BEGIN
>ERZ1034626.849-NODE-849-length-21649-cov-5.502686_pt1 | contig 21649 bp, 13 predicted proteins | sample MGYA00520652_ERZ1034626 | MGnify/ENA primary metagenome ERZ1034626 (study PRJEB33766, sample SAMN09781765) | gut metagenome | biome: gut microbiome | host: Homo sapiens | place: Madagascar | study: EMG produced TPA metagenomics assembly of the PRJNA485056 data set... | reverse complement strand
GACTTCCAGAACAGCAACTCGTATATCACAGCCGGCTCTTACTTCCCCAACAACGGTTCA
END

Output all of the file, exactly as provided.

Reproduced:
>ERZ1034626.849-NODE-849-length-21649-cov-5.502686_pt1 | contig 21649 bp, 13 predicted proteins | sample MGYA00520652_ERZ1034626 | MGnify/ENA primary metagenome ERZ1034626 (study PRJEB33766, sample SAMN09781765) | gut metagenome | biome: gut microbiome | host: Homo sapiens | place: Madagascar | study: EMG produced TPA metagenomics assembly of the PRJNA485056 data set... | reverse complement strand
GACTTCCAGAACAGCAACTCGTATATCACAGCCGGCTCTTACTTCCCCAACAACGGTTCA